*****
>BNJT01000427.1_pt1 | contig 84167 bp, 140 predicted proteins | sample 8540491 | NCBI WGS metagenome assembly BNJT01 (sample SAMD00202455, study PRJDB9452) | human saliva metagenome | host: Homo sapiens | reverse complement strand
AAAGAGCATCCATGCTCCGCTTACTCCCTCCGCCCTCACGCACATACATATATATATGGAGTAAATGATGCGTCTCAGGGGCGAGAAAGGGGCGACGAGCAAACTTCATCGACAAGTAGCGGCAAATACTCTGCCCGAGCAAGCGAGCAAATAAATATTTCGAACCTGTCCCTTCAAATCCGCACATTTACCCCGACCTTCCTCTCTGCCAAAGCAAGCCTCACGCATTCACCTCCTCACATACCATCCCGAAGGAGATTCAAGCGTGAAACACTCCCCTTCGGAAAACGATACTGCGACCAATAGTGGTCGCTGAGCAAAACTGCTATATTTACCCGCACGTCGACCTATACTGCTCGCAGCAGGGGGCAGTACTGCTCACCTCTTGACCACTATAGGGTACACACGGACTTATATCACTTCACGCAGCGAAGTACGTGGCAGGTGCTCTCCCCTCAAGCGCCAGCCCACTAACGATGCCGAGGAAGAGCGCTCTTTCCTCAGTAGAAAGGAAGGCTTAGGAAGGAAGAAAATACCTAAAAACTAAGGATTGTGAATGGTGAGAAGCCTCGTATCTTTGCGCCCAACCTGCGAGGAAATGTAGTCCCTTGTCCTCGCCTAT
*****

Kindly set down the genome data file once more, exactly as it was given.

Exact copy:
>BNJT01000427.1_pt1 | contig 84167 bp, 140 predicted proteins | sample 8540491 | NCBI WGS metagenome assembly BNJT01 (sample SAMD00202455, study PRJDB9452) | human saliva metagenome | host: Homo sapiens | reverse complement strand
AAAGAGCATCCATGCTCCGCTTACTCCCTCCGCCCTCACGCACATACATATATATATGGAGTAAATGATGCGTCTCAGGGGCGAGAAAGGGGCGACGAGCAAACTTCATCGACAAGTAGCGGCAAATACTCTGCCCGAGCAAGCGAGCAAATAAATATTTCGAACCTGTCCCTTCAAATCCGCACATTTACCCCGACCTTCCTCTCTGCCAAAGCAAGCCTCACGCATTCACCTCCTCACATACCATCCCGAAGGAGATTCAAGCGTGAAACACTCCCCTTCGGAAAACGATACTGCGACCAATAGTGGTCGCTGAGCAAAACTGCTATATTTACCCGCACGTCGACCTATACTGCTCGCAGCAGGGGGCAGTACTGCTCACCTCTTGACCACTATAGGGTACACACGGACTTATATCACTTCACGCAGCGAAGTACGTGGCAGGTGCTCTCCCCTCAAGCGCCAGCCCACTAACGATGCCGAGGAAGAGCGCTCTTTCCTCAGTAGAAAGGAAGGCTTAGGAAGGAAGAAAATACCTAAAAACTAAGGATTGTGAATGGTGAGAAGCCTCGTATCTTTGCGCCCAACCTGCGAGGAAATGTAGTCCCTTGTCCTCGCCTAT